Photographer's Note


Mount Fuji is an active volcano on the border between Yamanashi and Shizuoka Prefectures, at about 100 km from Tokyo. On my previous journey to Japan I saw this mighty mountain from in the train from Kyoto to Tokyo. The view was so impressive that on my second trip I wanted to have a closer view of what the Japanese people call Fujisan.
So I travelled to Kawaguchiko in Yamanashi Prefecture.

I knew that outside of the winter season Mount Fuji is often hidden by clouds or veiled in a haze. The memory of the view from in the train a year ago however made me decide to go to the small town at the base of the mountain.
But, bad luck when I arrived in Kawaguchiko. The weather was rainy and there was no mountain at all to see.
I asked the hotel manager which way I had to look because all I could see were clouds. He assured me that the big window in my room looked straight up Mount Fuji.
Once arrived in my room on the fourth floor, again all I could see were clouds and haze. Quite a disappointment!

The mountain remained invisible all day and it also kept on raining. The next morning I had to leave at 8 am and when going to sleep I hoped that perhaps early the next day I could catch a glimpse of the mountain.
The next morning I woke up at 6 am and of course the first thing I did was looking out the window. Still haze and clouds but I thought I saw something more, a small darker part, probably a lower part of the slope. Highly fascinated I continued to watch and indeed very slowly the mountain emerged from the fog.

So hereby the view I had from in my room.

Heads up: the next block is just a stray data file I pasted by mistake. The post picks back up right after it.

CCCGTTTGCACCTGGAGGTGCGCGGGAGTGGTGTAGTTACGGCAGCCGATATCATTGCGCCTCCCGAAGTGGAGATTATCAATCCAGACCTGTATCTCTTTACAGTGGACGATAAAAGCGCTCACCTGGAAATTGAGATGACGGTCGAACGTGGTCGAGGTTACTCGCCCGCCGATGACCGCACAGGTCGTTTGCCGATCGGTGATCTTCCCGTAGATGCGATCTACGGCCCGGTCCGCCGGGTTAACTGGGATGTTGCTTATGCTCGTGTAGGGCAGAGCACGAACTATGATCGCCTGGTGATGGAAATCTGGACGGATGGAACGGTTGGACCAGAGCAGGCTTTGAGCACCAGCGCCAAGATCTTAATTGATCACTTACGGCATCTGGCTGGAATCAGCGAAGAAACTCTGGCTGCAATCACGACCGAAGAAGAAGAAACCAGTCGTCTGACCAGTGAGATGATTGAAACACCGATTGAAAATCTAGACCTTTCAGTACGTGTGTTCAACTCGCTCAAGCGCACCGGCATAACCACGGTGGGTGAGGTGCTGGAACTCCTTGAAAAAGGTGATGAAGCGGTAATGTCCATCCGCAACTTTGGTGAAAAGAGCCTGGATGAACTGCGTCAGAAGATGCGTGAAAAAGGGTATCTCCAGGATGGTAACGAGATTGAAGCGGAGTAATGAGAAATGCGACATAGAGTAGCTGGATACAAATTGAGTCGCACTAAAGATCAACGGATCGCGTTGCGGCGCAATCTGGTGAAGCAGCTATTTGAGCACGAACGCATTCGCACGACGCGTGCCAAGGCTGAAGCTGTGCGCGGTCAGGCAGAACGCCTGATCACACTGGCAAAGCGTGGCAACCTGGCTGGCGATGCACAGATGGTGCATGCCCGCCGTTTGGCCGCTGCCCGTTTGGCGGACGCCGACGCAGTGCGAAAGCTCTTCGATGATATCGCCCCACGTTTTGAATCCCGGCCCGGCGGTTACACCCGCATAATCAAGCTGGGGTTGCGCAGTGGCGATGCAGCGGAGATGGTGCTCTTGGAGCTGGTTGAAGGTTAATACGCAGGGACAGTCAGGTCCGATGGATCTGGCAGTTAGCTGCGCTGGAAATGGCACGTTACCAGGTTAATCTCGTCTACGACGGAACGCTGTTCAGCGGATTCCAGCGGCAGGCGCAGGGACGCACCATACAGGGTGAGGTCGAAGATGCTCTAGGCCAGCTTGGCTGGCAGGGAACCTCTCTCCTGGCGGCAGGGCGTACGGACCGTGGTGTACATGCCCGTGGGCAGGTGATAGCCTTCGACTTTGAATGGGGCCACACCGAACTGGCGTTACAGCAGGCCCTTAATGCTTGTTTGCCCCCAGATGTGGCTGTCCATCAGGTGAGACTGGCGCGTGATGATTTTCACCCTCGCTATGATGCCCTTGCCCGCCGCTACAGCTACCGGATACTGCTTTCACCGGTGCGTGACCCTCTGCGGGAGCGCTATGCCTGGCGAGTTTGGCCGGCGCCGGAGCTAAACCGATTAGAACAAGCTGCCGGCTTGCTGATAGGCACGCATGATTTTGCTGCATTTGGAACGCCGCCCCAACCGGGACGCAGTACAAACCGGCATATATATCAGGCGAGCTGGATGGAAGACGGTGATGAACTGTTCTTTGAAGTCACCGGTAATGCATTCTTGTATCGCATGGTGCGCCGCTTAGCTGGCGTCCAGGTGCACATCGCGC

Technically the picture isnt good at all. And in no way is it looks like the photographs we find in travel magazines. I didnt see the sunlit snowcap striking strongly with a splendid blue sky. There was no branch with blooming cherry flowers to frame the picture and there was no reflected image of the mountain in the nearby lake. This is how I had imagined to take my picture in advance :)
But you cant believe how glad I was with this view from in my room. Despite the rainy sky that still surrounded the mountain, there it was: Fujisan, beautiful and impressive, almost perfectly conical, with no other mountains around it and awesome rising up at the edge of town!

Information from :

The altitude of Mount Fuji is 3.776 meters and is the highest mountain in Japan.

For Japanese people, Fujisan has been the symbol of the scenery of the country and the object of worship since ancient times.

It is an active volcano.
In the 8-11th centuries, it had been very active and it had often erupted.
The subsequent main eruptions were in 1511 and 1707.
Especially the eruption in 1707 was very great, and a large deal of volcanic ashes fell all around Tokyo.
The eruption occured only 49 days after the greatest earthquake in Japanese history that struck the south coast of Honshu and Shikoku islands through a wide area.
It is thought that there is some sort of relationship between the eruption and the earthquake.

Since that, Mount Fuji has been tranquil.
But it is surely an active volcano. So the Japanese government and local governments have drawn up disaster prevention plans.

Photo Information
  • Copyright: Paul VDV (PaulVDV) Gold Star Critiquer/Silver Workshop Editor/Gold Note Writer [C: 6233 W: 22 N: 14735] (58481)
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  • Date Taken: 2015-04-10
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  • Camera: Canon PowerShot S1 IS
  • : f/5.0, 1/1000
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  • Date Submitted: 2015-05-30 21:31
  • : 1 [view]
Viewed: 2201
Points: 90
Additional Photos by Paul VDV (PaulVDV) Gold Star Critiquer/Silver Workshop Editor/Gold Note Writer [C: 6233 W: 22 N: 14735] (58481)
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